7. Yoga Dating: It’s pretty hard to concentrate on your breathing and your movements when you’re checking out the butt of the person in front of you, but that’s just what yoga dating is all about. This growing trend replaces the coffee or drink date with one centered around yoga. While it’s great to meet people who share your interests, it doesn’t seem conducive to conversation or improving your yoga.
  8. Naked Yoga: Many people can’t go on enough about how great naked yoga is and how it gets you in touch with your real being, without all those pesky clothes to get in the way. While the shedding of the often distracting status symbols is great, the reality is that with nudity comes sex, even if instructors adamantly claim their courses are non-sexual. The fact that many of these courses require students to pair up only further reinforces that there’s an element of sexuality to them. Why is this a bad thing? Because the quality of the yoga is often diminished by the sensuality. There are already enough things to distract you when doing yoga, naked yoga just adds another.
  9. Room Service Yoga: You can order up a massage, a bloody mary and get your dry cleaning done through room service, why not call up a yogi too? Many hotels, resorts and other hospitality facilities now offer yoga on-site either through classes or on-demand. While having access to yoga no matter where you go is great, why pay for something you can do on your own for free? It simply further commercializes the already over-commercialized practice of yoga.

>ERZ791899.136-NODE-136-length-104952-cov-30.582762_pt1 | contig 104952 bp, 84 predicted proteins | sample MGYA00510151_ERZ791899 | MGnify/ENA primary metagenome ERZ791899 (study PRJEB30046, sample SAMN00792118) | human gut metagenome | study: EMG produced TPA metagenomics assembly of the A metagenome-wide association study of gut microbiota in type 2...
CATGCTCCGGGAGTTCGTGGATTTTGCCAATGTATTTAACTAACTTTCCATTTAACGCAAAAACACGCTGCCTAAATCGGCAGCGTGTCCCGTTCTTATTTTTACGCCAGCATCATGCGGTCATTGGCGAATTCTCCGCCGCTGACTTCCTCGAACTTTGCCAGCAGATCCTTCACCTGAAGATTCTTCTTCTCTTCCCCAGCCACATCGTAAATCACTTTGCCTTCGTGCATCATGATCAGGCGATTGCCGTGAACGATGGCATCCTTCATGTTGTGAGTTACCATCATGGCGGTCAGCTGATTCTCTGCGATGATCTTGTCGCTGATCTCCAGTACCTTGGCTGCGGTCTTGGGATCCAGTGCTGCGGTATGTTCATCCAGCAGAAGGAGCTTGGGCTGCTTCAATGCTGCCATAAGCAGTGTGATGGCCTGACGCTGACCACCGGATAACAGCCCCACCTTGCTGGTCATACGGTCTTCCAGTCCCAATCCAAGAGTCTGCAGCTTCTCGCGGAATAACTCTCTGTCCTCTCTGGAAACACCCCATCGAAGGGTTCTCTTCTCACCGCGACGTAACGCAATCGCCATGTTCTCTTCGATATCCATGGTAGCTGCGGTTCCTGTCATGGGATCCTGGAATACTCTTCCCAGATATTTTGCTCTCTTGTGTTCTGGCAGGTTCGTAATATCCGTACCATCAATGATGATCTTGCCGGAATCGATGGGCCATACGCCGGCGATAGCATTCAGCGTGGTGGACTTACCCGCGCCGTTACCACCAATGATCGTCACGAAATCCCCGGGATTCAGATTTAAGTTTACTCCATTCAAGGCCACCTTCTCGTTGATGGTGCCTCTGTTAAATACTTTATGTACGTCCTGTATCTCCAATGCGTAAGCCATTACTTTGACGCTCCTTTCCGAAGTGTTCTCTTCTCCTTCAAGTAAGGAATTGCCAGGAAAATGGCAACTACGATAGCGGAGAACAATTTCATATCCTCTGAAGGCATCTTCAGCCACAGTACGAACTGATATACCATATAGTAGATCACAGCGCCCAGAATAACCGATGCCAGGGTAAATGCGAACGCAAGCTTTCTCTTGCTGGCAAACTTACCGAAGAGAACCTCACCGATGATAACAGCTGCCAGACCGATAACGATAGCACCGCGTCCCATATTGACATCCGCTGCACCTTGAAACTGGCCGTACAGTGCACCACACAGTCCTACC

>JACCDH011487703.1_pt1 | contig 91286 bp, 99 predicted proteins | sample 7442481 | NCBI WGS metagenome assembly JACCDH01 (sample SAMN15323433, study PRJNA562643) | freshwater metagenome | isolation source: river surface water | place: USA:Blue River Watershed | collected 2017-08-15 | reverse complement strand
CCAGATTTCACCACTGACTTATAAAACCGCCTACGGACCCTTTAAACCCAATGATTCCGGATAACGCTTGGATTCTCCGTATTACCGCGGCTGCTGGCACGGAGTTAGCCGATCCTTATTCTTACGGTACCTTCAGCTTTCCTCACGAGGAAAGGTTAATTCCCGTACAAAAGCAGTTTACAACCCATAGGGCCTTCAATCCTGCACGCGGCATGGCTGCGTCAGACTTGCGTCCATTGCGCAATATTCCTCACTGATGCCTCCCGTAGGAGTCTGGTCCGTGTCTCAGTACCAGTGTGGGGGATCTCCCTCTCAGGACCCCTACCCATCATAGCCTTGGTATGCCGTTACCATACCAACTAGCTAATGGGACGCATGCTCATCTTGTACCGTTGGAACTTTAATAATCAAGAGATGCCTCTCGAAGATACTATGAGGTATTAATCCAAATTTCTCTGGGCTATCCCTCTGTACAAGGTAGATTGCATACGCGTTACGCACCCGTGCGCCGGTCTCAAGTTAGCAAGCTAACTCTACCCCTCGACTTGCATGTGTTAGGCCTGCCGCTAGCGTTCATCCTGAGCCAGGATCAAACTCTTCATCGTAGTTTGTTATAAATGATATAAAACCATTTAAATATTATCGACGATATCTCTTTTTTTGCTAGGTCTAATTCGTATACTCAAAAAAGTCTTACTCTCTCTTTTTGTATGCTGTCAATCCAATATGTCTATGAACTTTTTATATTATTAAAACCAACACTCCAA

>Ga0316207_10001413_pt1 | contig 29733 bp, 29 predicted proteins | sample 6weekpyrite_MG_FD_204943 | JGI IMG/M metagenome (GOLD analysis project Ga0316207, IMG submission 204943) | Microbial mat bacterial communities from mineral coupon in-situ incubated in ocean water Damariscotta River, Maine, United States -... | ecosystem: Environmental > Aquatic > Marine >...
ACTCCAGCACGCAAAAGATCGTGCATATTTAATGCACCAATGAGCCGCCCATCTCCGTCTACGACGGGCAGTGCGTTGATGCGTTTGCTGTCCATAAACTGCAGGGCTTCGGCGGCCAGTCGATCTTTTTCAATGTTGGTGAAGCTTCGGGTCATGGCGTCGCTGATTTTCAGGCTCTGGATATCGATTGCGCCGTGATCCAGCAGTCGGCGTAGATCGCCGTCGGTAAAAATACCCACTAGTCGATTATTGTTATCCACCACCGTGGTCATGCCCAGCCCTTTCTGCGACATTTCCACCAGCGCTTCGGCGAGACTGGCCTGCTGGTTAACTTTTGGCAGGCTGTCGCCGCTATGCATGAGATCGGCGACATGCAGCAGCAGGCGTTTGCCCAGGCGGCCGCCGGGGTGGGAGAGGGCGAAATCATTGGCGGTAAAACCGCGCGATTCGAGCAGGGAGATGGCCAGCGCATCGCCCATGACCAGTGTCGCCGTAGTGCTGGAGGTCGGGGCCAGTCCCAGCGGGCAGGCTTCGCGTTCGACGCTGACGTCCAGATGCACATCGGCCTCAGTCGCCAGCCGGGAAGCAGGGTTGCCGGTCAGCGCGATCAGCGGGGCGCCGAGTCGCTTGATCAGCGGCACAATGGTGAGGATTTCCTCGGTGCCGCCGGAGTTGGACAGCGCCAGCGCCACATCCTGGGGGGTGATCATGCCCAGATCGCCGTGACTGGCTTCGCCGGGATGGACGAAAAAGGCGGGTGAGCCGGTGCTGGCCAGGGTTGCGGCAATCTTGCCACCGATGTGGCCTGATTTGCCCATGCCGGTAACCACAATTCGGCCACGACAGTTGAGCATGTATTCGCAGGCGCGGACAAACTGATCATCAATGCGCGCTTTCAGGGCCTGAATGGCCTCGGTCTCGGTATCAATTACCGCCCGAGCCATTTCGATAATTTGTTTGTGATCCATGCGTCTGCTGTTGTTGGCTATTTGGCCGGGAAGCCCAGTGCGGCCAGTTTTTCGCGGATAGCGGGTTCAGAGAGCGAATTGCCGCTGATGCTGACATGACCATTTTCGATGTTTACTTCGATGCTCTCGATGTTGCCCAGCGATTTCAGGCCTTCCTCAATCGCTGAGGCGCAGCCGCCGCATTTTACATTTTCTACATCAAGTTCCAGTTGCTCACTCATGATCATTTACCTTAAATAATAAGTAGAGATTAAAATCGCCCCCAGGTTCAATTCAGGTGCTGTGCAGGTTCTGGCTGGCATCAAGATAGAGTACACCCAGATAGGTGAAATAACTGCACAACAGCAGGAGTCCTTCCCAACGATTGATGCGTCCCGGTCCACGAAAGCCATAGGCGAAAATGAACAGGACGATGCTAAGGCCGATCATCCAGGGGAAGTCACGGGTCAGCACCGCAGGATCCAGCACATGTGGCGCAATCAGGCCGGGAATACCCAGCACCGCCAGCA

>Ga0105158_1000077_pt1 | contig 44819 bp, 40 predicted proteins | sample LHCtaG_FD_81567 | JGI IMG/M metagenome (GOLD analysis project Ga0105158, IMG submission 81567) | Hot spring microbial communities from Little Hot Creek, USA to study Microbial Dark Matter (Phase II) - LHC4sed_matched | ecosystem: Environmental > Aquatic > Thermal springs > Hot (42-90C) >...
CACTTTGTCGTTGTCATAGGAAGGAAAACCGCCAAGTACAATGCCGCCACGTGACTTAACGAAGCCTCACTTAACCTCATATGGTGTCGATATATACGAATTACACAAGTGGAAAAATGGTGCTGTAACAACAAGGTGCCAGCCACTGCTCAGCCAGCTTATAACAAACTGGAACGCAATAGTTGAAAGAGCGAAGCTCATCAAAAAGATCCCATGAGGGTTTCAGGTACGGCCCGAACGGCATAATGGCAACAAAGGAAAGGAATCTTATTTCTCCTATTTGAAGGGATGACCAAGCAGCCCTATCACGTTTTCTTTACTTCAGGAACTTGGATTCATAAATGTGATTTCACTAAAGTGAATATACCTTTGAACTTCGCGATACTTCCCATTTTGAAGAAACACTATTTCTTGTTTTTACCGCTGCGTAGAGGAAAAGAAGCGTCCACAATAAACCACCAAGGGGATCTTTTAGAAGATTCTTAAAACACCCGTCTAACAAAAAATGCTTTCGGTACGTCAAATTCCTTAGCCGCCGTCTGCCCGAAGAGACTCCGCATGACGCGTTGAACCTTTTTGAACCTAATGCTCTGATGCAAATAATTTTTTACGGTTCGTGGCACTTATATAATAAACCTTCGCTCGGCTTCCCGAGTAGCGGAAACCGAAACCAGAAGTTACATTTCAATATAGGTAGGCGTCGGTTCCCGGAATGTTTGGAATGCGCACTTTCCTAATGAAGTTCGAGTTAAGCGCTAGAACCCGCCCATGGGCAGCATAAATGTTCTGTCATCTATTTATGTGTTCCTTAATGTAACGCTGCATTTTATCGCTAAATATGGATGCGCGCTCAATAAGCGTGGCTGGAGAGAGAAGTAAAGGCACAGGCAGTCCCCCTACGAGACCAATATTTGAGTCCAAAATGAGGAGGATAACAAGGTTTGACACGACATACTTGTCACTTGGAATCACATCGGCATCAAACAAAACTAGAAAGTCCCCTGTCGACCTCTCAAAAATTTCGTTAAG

10. Ski Yoga: You know what hurtling down the mountain at dangerous speeds around trees and rocks needs to make it better? Doing it while in tree pose! Because, of course, everything is made better by adding yoga to it, ski resorts around the nation are now offering a variety of ski yoga classes visitors can take. While stretching out before skiing is a good idea so many places are combining it with everything from skiing to kayaking that it’s hard to concentrate on just the yoga.
  11. Aqua Yoga: Doing yoga outside of the water is great, why not bring it into a pool with you? Doing yoga in water can reduce some of the stress it puts on joints, but it also limits the types of movements you can do. There’s nothing really wrong with aqua yoga per se, it just doesn’t seem particularly necessary and follows a trend of bringing just about every land-based kind of working out into the water.
  12. Yoga hybrids: Some yoga hybrids just make sense, like yoga-pilates classes. Others, seem to cater to the easily bored, pairing up yoga with rock-climbing and golf. Are these classes good workouts? Sure. Do they really help participants gain better focus and really improve their yoga practice? With so many distractions, probably not.